Toxic Shock Syndrome
      Toxoplasmosis
      Turner Syndrome
      Underdeveloped Lungs
      Urinary Tract Infection
      Varicella or Chickenpox
      Varivax Immunization
      Vesicoureteral Reflux
      Wheezing-Infant
      Wilson Disease
   What's Going Around?
   Medical Library
Contact Us

Practice News

Medicaid Changes
No more 'assignments' to PCP's!  
We will be your 'Health Home!' 
Never assigned to us? No problem anymore!
 

Is Your Child Sick?TM

Roseola

by Hal B. Jenson, M.D.
Chief, Pediatric Infectious Diseases
University of Texas Health Science Center
San Antonio, TX
and
by Charles T. Leach, M.D.
Associate Professor of Pediatrics
University of Texas Health Science Center
San Antonio, TX

What is roseola?

Roseola, also known as "roseola infantum" or "exanthem subitum," is a viral infection that is characterized primarily by a high fever and a rash.

top

What causes roseola?

Human herpesvirus type 6 (HHV6) and, sometimes, human herpesvirus type 7 (HHV7) cause roseola. Both are members of the herpesvirus family of viruses.

top

Who gets roseola?

Almost all children are infected during early childhood with HHV6 and HHV7, but only about one-third of children develop signs of roseola. The peak age for developing roseola is 6 to 15 months of age. More than 95% of cases occur in children younger than 3 years of age.

top

How do HHV6 and HHV7 cause disease?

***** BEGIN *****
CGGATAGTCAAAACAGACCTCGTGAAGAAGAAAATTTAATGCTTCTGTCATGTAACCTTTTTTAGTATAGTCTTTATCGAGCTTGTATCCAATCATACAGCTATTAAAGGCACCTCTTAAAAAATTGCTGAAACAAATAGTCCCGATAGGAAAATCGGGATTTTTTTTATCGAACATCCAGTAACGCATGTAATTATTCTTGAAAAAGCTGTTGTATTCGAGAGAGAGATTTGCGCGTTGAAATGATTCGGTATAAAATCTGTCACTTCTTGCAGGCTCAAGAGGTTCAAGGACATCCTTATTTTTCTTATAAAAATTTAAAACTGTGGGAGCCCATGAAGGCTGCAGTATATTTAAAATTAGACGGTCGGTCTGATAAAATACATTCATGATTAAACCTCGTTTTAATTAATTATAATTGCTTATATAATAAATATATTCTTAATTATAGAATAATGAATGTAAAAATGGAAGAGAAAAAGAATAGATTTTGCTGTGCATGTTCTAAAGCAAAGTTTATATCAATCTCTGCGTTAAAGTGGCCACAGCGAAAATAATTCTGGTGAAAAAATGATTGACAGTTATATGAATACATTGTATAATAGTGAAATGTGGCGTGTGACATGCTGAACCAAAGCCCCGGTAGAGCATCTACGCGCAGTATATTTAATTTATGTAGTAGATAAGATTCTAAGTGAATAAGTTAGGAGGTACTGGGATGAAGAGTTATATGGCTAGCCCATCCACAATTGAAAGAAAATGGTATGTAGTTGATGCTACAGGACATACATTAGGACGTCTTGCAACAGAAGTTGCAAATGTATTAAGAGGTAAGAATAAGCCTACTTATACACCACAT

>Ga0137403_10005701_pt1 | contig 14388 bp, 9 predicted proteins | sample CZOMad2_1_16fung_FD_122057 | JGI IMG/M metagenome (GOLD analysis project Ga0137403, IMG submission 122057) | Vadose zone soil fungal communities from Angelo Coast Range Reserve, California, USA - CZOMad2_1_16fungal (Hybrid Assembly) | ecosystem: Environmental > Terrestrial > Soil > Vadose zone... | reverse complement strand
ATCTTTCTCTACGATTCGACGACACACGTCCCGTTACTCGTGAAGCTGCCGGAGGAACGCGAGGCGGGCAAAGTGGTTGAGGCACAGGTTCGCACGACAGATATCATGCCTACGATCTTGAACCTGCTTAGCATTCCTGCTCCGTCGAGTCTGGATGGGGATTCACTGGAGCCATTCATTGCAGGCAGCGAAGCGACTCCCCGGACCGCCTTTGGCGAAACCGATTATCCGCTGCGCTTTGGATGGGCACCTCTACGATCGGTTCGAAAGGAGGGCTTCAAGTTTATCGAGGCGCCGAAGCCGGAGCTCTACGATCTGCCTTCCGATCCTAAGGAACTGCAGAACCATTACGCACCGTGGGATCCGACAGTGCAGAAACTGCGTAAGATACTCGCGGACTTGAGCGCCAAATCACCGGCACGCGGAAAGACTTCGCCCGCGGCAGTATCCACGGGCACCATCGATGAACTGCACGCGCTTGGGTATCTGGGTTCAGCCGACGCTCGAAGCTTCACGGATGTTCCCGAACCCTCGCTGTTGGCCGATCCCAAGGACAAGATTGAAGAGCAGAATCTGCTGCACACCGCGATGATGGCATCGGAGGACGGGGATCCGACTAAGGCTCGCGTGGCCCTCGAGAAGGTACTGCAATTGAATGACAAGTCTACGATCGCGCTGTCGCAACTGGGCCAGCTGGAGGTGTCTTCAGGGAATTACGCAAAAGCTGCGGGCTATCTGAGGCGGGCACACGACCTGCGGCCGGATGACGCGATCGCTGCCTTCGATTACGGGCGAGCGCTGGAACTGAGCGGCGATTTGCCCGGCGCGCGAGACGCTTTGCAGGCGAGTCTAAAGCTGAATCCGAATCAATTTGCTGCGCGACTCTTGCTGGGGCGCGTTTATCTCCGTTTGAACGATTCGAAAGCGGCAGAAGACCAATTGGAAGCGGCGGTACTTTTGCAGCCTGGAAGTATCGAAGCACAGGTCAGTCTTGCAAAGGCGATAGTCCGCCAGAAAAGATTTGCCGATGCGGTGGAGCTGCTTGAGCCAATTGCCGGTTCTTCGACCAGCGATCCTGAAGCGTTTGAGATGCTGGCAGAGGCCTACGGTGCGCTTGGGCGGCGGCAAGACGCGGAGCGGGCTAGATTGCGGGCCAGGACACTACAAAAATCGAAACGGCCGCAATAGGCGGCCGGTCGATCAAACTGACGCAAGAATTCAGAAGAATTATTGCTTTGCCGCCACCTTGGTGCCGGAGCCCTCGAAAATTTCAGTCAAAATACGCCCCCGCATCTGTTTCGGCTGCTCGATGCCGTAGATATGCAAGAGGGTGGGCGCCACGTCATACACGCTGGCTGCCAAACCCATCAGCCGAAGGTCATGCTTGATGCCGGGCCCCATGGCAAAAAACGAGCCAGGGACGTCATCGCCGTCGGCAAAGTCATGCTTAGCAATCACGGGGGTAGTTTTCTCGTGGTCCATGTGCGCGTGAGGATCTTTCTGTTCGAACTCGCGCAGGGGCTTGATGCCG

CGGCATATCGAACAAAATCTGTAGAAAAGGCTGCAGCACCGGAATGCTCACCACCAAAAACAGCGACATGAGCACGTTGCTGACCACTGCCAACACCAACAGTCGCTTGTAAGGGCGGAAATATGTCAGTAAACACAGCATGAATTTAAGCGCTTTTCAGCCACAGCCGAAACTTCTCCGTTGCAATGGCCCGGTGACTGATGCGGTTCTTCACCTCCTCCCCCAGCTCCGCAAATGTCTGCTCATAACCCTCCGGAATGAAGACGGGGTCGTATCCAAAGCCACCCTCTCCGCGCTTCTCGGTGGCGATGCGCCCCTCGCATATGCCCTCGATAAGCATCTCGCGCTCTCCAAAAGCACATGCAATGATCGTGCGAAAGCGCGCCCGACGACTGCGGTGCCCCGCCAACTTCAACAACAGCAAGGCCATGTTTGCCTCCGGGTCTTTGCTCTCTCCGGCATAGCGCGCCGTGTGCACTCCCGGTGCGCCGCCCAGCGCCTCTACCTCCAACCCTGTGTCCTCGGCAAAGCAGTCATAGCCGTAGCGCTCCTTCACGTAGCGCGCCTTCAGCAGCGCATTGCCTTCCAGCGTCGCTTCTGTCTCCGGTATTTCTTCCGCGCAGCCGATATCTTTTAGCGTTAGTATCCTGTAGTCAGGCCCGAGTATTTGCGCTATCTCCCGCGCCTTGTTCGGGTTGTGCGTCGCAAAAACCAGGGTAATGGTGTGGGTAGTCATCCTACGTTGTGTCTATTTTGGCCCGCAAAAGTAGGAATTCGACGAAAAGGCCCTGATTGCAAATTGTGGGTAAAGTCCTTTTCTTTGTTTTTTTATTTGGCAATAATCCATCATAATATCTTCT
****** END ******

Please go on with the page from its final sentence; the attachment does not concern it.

HHV6 and HHV7 are transmitted from person-to-person by direct contact or by contaminated secretions of the nose and the mouth. These viruses are spread through the blood throughout the body, which causes the rash.

top

What are the common findings?

The majority of children with roseola develop a characteristic illness with a very high fever (from 100F to 103F) for approximately three days, which is followed by the onset of a rash the day that the fever resolves. In contrast to what is usually expected with such a high fever, most children, during the fever, behave quite normally and continue with their usual play activities. Some infants may become irritable and have a decreased appetite. In classic cases, the rash typically appears within 24 hours after the fever resolves and then fades over one to three days; however, only approximately 25% of infected children may actually develop the rash.

top

How is roseola diagnosed?

Roseola is diagnosed primarily on the characteristically high fever followed by the development of the rash once the fever resolves. Unfortunately, this makes it very difficult to diagnose roseola during the course of the fever because, typically, there are no other symptoms.

There is a blood test that is available, but, usually, this is not used for diagnosis because either the illness has resolved completely after a few days, or the diagnosis can be made by the physician with some certainty because of the characteristic high fever followed by the rash.